The sheer range of woods the Telecaster can be bought in is a true testament to the versatility of the instrument. When it comes to jazz, this is a blessing.
Jazz musicians want a guitar that is versatile whilst also being able to reach the jazzy tones required of the genre. As you can guess, the Stratocaster doesn’t offer this.
If you ask me what was the one benefit that Telecaster has over other guitars, I’d say it is its pickups. Now, although the Telecaster has models of its guitar with all sorts of different pickups and selections, the original two single-coil pickup style is a true gift from above.
The Telecaster has two pickups on the guitar, one bridge pickup and one neck pickup. This allows the guitarist to switch quickly from the country, honky-tonk sounds that were popular at the time the guitar was first built to the rich, jazzy tones that it is capable of.
Versatility in its finest is what the Telecaster brings to the table with its pickup selection system.
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The Fender Telecaster is by far superior to the Stratocaster when it comes to jazz music.
It has pickups that can produce jazzy tones and not to mention its mix of maple and alder makes it extremely versatile with its sounds. Its two single-coil pickup system almost beats the Humbucker pickup system that the Les Paul guitar has.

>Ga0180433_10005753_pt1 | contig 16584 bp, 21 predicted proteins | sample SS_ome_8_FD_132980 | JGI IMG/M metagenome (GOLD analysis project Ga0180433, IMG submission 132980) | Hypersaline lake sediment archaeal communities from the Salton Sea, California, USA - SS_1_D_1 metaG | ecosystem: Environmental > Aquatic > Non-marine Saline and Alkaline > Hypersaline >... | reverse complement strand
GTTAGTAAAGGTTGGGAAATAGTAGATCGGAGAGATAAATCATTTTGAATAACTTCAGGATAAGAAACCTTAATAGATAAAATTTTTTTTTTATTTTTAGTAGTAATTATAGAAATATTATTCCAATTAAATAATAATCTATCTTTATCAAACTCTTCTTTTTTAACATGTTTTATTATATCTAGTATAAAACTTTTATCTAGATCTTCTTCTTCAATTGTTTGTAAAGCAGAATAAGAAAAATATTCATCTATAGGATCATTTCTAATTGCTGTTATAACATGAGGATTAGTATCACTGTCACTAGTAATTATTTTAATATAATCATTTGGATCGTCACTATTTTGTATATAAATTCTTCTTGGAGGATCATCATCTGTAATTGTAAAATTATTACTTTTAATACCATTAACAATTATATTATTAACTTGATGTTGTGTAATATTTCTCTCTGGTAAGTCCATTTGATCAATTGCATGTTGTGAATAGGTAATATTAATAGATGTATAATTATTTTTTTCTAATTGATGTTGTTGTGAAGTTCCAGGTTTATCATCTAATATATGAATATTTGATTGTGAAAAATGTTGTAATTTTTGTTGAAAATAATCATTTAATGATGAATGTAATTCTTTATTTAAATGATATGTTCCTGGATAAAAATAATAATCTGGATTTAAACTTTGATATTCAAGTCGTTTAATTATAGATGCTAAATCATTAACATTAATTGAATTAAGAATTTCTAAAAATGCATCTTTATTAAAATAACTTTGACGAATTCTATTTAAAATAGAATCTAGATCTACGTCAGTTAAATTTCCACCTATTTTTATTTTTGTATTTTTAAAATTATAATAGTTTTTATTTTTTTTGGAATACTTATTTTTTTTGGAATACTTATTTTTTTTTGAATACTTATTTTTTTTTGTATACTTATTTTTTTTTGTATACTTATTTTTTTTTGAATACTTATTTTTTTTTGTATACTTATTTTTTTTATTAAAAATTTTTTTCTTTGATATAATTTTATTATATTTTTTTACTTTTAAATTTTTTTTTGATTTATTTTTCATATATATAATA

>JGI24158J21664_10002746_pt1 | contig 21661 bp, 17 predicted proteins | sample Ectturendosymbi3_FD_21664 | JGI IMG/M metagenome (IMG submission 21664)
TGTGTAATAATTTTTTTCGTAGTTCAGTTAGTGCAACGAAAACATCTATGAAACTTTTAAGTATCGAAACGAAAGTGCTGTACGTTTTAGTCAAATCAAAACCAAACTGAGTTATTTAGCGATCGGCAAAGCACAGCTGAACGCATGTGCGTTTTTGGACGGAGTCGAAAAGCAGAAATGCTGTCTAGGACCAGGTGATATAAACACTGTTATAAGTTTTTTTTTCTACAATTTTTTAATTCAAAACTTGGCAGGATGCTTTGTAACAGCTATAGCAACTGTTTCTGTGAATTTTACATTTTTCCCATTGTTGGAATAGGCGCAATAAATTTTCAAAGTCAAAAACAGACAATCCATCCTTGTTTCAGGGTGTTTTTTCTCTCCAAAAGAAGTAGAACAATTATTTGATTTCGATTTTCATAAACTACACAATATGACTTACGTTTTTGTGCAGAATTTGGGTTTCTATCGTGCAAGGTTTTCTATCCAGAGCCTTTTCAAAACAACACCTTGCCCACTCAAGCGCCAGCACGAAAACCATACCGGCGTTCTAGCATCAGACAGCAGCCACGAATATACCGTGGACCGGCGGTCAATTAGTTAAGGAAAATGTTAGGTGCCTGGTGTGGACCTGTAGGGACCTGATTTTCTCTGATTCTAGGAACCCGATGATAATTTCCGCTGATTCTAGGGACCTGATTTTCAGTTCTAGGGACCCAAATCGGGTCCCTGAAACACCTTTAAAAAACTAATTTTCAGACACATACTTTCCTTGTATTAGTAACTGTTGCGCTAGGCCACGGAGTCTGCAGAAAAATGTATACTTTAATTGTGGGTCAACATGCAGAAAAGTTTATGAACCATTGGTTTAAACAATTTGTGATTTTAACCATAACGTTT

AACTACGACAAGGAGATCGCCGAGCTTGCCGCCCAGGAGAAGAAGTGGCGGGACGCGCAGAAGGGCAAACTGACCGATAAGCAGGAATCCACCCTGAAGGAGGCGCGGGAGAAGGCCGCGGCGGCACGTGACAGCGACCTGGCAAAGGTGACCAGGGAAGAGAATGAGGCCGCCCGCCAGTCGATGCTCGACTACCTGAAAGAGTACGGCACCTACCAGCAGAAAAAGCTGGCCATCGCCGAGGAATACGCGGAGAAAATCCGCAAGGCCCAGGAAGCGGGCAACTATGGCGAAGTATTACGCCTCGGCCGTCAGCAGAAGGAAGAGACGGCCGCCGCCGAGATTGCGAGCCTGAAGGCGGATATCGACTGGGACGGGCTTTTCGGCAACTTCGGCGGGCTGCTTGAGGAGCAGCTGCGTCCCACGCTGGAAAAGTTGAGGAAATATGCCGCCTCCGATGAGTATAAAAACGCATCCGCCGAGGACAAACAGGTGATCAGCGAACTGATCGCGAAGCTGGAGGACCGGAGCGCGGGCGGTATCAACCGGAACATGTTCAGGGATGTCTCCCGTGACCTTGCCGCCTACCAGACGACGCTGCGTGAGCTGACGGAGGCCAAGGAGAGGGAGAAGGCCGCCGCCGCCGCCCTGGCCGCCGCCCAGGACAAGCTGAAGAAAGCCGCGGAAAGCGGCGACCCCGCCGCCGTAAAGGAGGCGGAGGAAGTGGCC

In conclusion, the Fender Telecaster is an excellent option for any jazz guitarist no matter what level they are at.
Les Paul, Strat or Tele – Which Is The Best For Jazz?
So, there you have it, three different guitars and three different sounds.
It may be a matter of preference as to which solid-body guitar is right for you. Is it the deep Humbucker sound of the Les Paul, the almost space-like sounding twang of the Stratocaster or is it the warm, jazzy sound of the Telecaster.
The truth is, any one of these guitars can be used for jazz music but as a musician, it is important to experiment with sound and quality often to come up with the best possible tone.
So, to answer the question – which one is the best for jazz, I’d say that Les Paul and Telecaster are far better for jazz than Stratocaster, due to reasons described above.
If you own a Strat or a Tele, you may find this article interesting.
I hope this article gave you some valuable information about this subject. If you enjoyed reading it, as much as I’ve enjoyed writing it, I’m more than happy about it.
Don’t forget to check other interesting articles from this page about various guitar topics and issues!
Cheers, and rock on!